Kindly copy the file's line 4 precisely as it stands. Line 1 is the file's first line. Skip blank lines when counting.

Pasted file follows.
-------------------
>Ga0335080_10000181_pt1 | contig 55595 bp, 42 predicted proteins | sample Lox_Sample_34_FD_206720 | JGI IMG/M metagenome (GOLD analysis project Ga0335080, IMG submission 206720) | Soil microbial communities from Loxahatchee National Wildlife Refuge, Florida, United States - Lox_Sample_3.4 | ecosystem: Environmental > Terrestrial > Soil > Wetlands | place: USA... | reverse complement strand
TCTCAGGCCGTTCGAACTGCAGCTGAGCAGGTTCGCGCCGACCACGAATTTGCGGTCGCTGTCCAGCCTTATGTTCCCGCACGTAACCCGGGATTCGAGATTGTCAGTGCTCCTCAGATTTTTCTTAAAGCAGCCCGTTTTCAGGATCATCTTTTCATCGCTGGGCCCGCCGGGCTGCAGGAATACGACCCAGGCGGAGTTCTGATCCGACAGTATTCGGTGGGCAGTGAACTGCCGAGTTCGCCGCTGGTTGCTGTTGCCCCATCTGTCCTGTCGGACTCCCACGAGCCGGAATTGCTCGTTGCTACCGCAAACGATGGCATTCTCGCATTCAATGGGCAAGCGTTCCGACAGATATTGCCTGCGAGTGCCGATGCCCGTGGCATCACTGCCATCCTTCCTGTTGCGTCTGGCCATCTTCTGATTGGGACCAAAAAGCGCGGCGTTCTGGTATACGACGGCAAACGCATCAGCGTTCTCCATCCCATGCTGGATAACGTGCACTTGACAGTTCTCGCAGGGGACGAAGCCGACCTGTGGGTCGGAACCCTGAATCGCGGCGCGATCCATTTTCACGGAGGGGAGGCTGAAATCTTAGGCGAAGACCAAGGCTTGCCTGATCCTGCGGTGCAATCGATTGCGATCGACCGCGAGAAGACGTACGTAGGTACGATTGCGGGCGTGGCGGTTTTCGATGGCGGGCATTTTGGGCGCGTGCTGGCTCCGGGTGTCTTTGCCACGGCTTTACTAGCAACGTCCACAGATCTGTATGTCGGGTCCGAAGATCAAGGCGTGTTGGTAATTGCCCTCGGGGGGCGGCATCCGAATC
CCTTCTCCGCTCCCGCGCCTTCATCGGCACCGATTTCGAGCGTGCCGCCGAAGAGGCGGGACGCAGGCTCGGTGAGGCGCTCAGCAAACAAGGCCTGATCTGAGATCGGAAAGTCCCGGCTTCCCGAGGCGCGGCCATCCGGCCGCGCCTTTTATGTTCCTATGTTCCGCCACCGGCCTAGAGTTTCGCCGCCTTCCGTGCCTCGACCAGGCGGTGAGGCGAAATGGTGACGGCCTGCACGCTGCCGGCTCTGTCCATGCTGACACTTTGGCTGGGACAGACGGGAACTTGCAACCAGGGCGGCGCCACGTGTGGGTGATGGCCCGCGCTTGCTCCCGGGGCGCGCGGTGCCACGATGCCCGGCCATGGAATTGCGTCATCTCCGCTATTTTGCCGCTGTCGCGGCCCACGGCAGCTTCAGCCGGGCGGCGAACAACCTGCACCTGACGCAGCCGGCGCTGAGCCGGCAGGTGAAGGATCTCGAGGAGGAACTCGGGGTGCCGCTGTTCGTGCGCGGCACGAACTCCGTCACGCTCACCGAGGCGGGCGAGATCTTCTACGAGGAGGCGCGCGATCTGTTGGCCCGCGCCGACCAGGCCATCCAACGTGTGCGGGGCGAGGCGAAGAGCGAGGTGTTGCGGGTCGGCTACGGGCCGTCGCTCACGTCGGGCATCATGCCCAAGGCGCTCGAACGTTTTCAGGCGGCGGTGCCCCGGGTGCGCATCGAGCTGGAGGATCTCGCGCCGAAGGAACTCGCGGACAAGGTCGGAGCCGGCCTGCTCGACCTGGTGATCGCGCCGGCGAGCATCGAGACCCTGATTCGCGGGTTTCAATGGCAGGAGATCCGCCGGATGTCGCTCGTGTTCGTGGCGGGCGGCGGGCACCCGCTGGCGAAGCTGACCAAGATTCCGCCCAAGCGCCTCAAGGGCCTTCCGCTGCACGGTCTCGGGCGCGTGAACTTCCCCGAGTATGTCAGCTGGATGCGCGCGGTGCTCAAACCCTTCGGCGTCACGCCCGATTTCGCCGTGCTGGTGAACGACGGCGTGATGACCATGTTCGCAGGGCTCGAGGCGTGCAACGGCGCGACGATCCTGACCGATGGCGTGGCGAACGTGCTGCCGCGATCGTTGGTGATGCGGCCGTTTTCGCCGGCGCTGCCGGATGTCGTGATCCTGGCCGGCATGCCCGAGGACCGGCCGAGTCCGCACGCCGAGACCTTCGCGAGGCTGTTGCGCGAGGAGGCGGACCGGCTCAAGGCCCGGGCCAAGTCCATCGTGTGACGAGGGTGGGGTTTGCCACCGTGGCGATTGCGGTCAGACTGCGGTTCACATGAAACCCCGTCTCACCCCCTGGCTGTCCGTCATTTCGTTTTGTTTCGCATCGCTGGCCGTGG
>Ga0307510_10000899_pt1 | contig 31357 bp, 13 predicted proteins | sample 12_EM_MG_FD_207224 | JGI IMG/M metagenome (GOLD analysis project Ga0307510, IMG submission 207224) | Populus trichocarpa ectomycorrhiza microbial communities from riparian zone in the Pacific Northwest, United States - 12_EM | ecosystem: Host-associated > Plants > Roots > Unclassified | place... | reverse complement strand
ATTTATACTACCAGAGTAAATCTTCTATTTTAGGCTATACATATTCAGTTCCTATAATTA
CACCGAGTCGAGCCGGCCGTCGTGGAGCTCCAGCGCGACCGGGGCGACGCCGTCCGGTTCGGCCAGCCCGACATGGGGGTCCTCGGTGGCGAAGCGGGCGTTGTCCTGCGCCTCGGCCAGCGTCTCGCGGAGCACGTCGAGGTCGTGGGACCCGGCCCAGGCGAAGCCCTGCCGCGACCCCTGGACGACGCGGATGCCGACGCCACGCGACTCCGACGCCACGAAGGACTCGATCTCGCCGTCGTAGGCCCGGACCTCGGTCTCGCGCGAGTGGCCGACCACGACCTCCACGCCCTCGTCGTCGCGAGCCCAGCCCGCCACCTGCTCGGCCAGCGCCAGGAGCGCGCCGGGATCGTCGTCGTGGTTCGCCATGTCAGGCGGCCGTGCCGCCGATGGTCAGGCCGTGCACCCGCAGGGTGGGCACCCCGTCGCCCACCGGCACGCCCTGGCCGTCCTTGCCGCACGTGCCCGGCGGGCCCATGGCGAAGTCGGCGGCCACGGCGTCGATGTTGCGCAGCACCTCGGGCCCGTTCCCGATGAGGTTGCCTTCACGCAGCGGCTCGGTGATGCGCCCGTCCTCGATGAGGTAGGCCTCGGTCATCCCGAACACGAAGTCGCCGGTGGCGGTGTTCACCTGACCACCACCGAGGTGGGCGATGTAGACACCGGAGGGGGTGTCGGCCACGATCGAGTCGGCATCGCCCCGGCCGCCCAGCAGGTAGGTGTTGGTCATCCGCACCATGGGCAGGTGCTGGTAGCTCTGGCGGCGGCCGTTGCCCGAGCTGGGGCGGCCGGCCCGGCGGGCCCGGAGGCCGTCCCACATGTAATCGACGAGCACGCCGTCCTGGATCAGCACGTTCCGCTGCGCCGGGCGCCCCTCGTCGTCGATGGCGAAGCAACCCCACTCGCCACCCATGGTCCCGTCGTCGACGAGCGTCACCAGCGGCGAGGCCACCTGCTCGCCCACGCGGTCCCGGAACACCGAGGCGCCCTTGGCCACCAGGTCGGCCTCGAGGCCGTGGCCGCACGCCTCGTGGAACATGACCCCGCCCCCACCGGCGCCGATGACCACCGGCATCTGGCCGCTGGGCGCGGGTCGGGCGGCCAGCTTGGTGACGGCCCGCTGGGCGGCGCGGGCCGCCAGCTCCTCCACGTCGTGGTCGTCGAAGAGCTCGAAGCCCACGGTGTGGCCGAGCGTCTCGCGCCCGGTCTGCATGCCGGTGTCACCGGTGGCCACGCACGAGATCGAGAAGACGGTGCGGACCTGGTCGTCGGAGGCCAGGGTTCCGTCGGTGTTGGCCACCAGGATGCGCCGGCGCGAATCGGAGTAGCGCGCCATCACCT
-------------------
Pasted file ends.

>Ga0307510_10000899_pt1 | contig 31357 bp, 13 predicted proteins | sample 12_EM_MG_FD_207224 | JGI IMG/M metagenome (GOLD analysis project Ga0307510, IMG submission 207224) | Populus trichocarpa ectomycorrhiza microbial communities from riparian zone in the Pacific Northwest, United States - 12_EM | ecosystem: Host-associated > Plants > Roots > Unclassified | place... | reverse complement strand